Landscape Management crews and Stockbridge School of Agriculture student interns worked together this summer to design and build a pollinator garden on Governor’s Way.
In recent years, pollinator populations have declined drastically because of a number of factors, including habitat loss and fragmentation.
Pollinator gardens provide ecological viable habitat to local pollinators and wildlife and educational opportunities for the campus and community. They also create visual and educational impact that may inspire others to create their own pollinator gardens.
Students Sandi Olesin and Amanda Tessier (sustainable horticulture) and Evan Lunetta (turfgrass science and management) worked with the Landscape Management crew to install benches, a water source and plant species that attract target pollinators, including bees, butterflies and hummingbirds. The garden is laid out around a bed of river birch trees and has a walkway that loops around and through the bed.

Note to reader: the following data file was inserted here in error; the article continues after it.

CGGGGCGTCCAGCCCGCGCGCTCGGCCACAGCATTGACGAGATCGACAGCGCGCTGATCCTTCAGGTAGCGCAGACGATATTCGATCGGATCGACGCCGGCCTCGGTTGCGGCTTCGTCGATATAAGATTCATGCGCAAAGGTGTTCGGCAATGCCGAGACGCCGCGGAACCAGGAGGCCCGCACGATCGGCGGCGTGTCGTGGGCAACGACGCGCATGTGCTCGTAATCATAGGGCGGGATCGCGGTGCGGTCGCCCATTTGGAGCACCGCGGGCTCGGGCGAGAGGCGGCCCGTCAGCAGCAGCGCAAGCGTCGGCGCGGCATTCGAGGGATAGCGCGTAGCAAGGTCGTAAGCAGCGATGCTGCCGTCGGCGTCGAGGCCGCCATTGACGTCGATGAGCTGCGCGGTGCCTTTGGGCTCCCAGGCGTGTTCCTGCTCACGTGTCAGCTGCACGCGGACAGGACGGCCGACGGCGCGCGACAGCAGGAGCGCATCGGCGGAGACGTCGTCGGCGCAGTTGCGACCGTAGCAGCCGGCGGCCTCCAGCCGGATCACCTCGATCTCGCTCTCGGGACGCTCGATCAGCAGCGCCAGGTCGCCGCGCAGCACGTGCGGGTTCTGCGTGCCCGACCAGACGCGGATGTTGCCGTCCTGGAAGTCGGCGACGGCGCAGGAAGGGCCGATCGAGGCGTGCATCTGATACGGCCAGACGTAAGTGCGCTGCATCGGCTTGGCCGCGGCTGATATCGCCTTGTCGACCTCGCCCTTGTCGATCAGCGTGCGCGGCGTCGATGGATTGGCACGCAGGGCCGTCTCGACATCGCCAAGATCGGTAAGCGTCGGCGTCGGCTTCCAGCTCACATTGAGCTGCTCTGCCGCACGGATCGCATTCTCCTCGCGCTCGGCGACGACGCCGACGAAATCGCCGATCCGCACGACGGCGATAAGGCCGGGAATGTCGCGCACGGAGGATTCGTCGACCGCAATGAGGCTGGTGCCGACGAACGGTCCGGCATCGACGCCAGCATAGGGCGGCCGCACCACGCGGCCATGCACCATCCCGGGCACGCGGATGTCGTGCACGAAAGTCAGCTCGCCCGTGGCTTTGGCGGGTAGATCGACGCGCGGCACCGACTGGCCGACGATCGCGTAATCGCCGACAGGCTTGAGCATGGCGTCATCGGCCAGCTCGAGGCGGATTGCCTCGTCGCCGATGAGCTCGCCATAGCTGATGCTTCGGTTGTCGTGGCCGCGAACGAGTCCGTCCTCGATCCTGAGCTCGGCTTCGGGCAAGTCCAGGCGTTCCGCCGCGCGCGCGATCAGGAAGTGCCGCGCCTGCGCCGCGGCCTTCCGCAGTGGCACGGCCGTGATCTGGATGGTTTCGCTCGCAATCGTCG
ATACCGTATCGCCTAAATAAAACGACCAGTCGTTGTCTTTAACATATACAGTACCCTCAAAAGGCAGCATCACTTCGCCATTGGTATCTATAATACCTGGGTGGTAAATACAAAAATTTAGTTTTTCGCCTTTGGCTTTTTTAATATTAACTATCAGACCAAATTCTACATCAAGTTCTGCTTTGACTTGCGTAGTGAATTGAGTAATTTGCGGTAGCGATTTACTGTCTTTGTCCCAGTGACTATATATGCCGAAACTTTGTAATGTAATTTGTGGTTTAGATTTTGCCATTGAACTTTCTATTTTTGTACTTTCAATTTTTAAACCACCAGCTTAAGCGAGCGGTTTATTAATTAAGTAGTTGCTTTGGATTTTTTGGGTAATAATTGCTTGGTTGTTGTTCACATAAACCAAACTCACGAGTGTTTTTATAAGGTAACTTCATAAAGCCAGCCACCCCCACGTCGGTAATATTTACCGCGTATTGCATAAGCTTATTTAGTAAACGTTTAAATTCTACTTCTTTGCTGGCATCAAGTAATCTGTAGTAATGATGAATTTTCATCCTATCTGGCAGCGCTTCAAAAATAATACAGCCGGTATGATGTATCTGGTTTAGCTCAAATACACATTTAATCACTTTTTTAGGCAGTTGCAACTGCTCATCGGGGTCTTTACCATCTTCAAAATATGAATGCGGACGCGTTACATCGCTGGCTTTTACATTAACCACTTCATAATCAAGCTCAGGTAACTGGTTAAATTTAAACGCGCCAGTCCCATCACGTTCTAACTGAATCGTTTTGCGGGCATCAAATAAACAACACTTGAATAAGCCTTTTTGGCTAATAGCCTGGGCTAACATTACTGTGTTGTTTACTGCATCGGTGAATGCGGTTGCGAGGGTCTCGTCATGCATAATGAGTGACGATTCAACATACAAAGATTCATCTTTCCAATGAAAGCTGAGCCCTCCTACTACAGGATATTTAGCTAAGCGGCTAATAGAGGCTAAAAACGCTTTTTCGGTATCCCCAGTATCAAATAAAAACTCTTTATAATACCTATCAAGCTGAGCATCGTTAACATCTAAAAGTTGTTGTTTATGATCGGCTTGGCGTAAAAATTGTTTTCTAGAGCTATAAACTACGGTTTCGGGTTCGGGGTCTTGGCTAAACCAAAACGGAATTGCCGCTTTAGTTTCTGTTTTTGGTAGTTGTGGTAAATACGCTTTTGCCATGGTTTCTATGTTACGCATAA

The area, which is across the street from the Computer Sciences Building, was chosen because of its low foot-traffic, high public visibility, proximity to parking for visitors, abundance of edge habitat and the opportunity it provided to enhance a naturalized area.
The garden will be registered with the Million Pollinator Garden Challenge being launched by the National Pollinator Garden network, a collaboration of national and regional conservation and gardening groups to support the President Obama’s executive strategy to “promote the health of honey bees and other pollinators.”